A major concern is the potential for marijuana addiction, in particular among teens and young adults. Christina Grant, a professor of pediatrics at McMaster University in Hamilton, says that one in seven adolescents who start using cannabis will develop a cannabis use disorder, which is significant.
Dr. Grant, a principal author at the Canadian Pediatric Society, released a statement last fall, saying that cannabis use crosses over into disorder territory when it begins to cause dysfunction in users' day-to-day lives, derailing their commitment to school or work and sowing conflict in their families.
Cannabis has also been associated with certain mental illnesses. We still do not know how the medication, depression and anxiety all connect. Science has not yet established a cause and effect relationship between the two. In other words, we cannot be certain whether people smoke cannabis because they are depressed and anxious or if they are depressed and anxious because they smoke cannabis.
Dr. Beck says there is stronger evidence that heavy use of cannabis can lead to psychosis, especially among people who have a family history of mental illness. However, the vast majority of the research involved people who use cannabis daily. The scientific literature is virtually silent on the mental health effects of occasional use.
Dr. Grant noted that we do not know the lower limit that is safe and there is no evidence to suggest that nothing will happen if a person uses cannabis once or twice.
There is good evidence that teens who smoke pot frequently suffer long-lasting damage to their still immature brains, including problems with memory, attention and executive functioning. Dr. Grant added that, for teenagers who use cannabis regularly, there are actually structural changes that are visible on MRI. She adds that certain areas of the brain are visibly smaller, there is thinning of a part of the brain called the cortex, which is very important in terms of thinking and planning and organizing.
The adult brain appears capable of recovering from chronic pot use in a few weeks. According to Dr. Beck, that is not what happens in young people. Citing concerns about the adolescent brain, the Canadian Medical Association, which represents the country's physicians, last year urged the federal government to ban the sale of marijuana to people under the age of 21 and to restrict the amount and potency of the drug available to those younger than 25.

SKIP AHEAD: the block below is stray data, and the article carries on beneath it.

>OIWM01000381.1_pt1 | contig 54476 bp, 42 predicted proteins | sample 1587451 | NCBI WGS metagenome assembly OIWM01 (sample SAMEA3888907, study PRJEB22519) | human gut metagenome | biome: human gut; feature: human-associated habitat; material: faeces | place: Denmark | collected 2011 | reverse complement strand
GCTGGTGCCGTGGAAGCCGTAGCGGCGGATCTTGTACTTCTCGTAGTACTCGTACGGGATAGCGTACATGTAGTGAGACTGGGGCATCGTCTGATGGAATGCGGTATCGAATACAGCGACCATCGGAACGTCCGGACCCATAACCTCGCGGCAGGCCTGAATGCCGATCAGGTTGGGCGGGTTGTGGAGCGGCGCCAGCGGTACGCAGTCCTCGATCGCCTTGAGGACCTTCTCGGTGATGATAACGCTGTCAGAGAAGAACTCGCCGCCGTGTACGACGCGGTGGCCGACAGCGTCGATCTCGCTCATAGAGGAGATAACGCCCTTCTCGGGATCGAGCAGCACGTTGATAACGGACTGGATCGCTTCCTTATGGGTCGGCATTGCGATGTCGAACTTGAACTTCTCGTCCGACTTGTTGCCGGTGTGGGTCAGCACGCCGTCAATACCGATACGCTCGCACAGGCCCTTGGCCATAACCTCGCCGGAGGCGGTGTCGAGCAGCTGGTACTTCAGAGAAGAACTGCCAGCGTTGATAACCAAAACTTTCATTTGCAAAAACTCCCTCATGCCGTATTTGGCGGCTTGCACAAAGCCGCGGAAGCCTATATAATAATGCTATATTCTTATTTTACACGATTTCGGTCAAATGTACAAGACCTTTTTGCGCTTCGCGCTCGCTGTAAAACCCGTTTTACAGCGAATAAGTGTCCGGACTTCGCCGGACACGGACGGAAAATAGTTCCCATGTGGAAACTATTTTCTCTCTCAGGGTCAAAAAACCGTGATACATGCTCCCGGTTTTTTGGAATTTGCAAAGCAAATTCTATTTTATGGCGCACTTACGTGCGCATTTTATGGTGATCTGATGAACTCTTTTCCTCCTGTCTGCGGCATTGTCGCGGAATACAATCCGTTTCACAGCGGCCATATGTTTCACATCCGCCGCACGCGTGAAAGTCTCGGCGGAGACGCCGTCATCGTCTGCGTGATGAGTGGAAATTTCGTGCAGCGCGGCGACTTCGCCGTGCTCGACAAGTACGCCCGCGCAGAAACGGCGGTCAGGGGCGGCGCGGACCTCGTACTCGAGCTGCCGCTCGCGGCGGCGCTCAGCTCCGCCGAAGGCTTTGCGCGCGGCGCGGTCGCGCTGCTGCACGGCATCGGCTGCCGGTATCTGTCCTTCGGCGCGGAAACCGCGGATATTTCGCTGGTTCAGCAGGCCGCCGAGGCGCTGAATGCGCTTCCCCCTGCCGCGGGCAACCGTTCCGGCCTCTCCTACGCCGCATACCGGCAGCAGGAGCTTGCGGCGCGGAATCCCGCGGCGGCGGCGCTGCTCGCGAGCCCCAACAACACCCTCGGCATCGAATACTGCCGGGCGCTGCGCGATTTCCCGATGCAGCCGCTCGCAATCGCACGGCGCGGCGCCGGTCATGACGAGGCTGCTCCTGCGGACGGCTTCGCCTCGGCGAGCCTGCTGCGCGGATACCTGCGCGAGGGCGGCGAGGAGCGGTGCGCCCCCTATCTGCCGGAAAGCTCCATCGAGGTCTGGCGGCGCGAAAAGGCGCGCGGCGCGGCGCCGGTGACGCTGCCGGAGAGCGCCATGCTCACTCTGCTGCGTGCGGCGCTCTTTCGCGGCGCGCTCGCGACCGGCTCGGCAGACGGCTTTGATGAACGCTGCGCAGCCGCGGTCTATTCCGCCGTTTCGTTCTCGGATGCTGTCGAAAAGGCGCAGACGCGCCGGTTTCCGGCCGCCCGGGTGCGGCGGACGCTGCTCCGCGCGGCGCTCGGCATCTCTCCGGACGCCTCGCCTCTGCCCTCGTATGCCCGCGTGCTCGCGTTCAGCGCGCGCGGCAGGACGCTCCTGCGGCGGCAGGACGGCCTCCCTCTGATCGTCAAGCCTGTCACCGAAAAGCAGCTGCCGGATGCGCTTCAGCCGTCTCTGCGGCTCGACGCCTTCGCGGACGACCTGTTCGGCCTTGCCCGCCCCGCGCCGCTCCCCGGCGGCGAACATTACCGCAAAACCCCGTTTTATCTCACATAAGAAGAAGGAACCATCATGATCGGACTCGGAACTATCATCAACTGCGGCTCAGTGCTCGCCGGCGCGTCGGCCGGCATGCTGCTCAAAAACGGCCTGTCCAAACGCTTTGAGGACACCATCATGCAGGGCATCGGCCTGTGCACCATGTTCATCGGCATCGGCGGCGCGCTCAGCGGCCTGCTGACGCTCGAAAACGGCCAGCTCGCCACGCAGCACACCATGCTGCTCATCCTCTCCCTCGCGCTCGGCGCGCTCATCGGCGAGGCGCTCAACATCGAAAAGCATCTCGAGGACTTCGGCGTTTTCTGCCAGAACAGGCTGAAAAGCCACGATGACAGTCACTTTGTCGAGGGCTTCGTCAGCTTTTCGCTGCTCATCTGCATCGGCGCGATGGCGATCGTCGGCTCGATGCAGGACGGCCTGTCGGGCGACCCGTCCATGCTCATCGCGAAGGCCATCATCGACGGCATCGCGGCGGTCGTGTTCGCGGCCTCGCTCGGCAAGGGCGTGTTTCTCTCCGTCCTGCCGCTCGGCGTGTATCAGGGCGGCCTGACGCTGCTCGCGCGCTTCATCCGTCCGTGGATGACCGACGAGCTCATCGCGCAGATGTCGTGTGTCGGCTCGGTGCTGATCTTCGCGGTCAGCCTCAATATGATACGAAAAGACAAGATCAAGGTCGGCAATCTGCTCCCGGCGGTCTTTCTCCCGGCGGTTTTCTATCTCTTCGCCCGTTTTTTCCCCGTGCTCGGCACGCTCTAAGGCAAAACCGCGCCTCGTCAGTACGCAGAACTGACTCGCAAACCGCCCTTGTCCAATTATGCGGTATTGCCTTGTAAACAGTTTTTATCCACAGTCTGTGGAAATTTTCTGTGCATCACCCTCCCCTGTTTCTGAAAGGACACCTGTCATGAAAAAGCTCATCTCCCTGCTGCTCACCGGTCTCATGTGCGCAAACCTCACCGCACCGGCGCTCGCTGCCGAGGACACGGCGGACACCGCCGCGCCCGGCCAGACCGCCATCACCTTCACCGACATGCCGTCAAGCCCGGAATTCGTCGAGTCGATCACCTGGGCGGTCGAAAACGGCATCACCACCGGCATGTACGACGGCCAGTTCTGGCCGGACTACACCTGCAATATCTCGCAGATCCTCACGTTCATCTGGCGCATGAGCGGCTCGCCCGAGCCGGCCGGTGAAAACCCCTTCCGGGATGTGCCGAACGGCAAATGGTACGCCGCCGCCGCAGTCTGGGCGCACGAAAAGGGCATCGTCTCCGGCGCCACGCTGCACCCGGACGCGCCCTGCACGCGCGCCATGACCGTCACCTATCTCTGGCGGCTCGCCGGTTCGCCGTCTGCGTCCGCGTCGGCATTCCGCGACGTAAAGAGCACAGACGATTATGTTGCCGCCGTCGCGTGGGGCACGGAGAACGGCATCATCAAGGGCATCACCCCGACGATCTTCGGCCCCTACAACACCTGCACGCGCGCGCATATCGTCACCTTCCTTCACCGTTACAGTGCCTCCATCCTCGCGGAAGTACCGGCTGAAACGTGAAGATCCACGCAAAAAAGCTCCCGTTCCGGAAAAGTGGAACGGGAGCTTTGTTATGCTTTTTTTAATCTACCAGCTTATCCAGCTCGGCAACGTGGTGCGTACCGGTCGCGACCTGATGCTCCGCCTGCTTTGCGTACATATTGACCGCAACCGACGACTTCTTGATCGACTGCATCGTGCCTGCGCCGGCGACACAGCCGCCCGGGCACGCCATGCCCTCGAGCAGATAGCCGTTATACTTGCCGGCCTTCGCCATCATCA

Most of the health concerns associated with cannabis apply to heavy users. However, occasional tokers can wreak havoc if they get behind the wheel while high. For an occasional user to consume some pot and then get behind the wheel is a recipe for disaster.
According to Amy Porath, director of research and policy for the Canadian Centre on Substance Abuse, cannabis impairs our ability to safely drive a vehicle. It impairs our reaction time, our ability to multitask and to pay attention. Police across the country are currently piloting a roadside saliva test to see if it adequately detects cannabis-impaired drivers.
Whether it is tobacco or cannabis, Dr. Porath said, there are concerns with smoking anything. Smoking can cause coughing, wheezing, sore throat and tightness in the chest. It can also aggravate asthma.
That article was published before marijuana was legalized. Major concerns were raised in this 2017 Globe and Mail article, which looks at the problems with marijuana.
I am bringing it up again and members may be wondering why I am talking about this. It all comes back to the basic concept, which is the way marijuana was legalized. The government completely ignored experts, scientists and police officers. It completely ignored the proposals that the opposition made in committee. It also completely ignored the work of the Senate. Senators proposed a lot of amendments but the Liberals rejected all of them, just like they rejected the proposals of the official opposition.
That is why we are prepared to say that Bill C-93 might make sense. Given the way the government works, we would never go so far as to say that the bill is extraordinary and that we will vote in favour of it without any debate. That would be impossible because there are always grey areas, things that are unclear.
The Liberals know what they want. They have a course of action and a way of doing things. As for us, our duty is to examine the issues, ask the right questions and propose any necessary amendments.
We are therefore prepared to support Bill C-93 at second reading. However, it needs to be reworked in committee, and I hope that the government will listen to and understand the amendments that will be proposed. I am sure that the NDP will also propose amendments.
Unfortunately, we do not have enough information to immediately pass the bill in its current form. We need to go a little further, to dig a little deeper. After the committee does its work and the Liberal government makes some decisions, we will decide how to move forward. At this point, we have some doubts. We will see what happens, and then we will respond accordingly.